As the Alexandre de Juniac, IATA’s Director General and CEO said,
“Airlines are fighting for their survival. Eliminating the middle seat will raise costs. If that can be offset with higher fares, the era of affordable travel will come to an end. On the other hand, if airlines can’t recoup the costs in higher fares, airlines will go bust. Neither is a good option when the world will need strong connectivity to help kick-start the recovery from COVID-19’s economic devastation.”
Either way, it is a Catch 22 for airlines, and I do imagine that free-seat next to people will become a popular ancillary product for the days ahead, where passengers can buy a free-seat next to themselves if they wanted it. Although I don’t see how it works with, “Oh, I want to sit next to my Spouse” kind of people who will then come and occupy those seats without permission. Ajay Singh, SpiceJet MD also called it hogwash for the same reasons I listed above.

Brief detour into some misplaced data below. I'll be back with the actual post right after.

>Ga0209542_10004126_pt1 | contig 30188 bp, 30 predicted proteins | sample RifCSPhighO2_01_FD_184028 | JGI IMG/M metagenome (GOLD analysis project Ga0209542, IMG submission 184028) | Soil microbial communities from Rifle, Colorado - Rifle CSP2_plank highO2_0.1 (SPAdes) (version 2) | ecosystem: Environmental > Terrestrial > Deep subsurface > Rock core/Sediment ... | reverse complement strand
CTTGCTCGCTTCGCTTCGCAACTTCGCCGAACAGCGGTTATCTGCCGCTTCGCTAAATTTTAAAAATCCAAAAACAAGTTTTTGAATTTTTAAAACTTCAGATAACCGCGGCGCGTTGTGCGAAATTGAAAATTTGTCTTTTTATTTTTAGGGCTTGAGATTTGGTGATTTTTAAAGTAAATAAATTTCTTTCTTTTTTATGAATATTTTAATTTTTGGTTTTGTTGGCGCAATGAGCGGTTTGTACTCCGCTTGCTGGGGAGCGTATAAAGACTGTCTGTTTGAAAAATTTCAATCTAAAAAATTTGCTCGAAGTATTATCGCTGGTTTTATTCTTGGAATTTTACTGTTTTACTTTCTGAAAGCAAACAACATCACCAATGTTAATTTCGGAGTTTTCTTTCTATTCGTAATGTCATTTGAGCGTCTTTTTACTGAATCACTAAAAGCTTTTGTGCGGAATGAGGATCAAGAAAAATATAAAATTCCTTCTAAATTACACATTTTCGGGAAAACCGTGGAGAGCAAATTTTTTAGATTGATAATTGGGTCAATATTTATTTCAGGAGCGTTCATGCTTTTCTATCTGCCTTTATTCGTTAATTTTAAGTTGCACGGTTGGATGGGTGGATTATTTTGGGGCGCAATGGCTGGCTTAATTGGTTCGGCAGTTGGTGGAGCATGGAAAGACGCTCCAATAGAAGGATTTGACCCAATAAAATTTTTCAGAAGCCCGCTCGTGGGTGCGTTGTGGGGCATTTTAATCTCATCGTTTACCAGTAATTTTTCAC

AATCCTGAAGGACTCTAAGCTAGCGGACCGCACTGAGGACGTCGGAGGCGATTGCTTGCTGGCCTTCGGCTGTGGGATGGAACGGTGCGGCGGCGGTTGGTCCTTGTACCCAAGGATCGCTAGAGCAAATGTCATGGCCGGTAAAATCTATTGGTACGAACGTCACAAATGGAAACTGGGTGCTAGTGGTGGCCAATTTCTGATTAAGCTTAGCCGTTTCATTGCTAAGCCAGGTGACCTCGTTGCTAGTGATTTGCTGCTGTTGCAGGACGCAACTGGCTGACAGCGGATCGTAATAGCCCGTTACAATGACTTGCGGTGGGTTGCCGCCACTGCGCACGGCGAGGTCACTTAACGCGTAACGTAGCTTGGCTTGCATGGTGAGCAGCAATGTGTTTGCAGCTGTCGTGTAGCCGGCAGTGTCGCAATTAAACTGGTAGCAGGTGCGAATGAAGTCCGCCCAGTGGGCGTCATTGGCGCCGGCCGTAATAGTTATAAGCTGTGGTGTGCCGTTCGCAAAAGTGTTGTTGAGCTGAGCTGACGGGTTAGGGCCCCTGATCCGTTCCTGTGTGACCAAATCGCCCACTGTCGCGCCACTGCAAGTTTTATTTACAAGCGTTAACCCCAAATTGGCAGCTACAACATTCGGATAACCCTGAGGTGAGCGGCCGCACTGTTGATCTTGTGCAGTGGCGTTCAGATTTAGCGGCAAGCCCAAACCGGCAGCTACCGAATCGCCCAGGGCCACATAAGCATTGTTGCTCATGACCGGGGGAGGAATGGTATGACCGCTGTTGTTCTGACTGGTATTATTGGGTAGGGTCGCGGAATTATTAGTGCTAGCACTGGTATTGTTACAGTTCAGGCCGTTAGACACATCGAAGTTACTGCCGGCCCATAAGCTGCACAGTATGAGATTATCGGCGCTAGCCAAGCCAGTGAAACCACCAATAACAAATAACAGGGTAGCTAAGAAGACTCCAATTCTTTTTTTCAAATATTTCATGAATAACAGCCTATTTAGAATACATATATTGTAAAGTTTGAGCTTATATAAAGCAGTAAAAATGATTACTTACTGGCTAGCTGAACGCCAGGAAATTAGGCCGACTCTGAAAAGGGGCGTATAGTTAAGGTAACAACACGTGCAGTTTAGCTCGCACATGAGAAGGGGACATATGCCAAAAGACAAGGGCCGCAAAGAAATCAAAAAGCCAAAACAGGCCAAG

Wearing a mask, and perhaps even a full disposable hazmat suit will become the order of the day ahead when flying. However, for the fact that seats can’t be modified quickly and economically and the fact that the CoronaVirus is still looked at as a temporary inconvenience rather than a permanent feature in this world, for now, do not expect aviation to change their ways entirely. Eventually, if you have to fly, you won’t be getting the middle-seat empty, unless you pay for it. Also, the business of aviation is damaged so much financially, that expecting them to give a free middle seat will be even more catastrophic.
What do you think will be the future of passenger experience onboard an aircraft in the days ahead? Will airlines leave middle seat empty?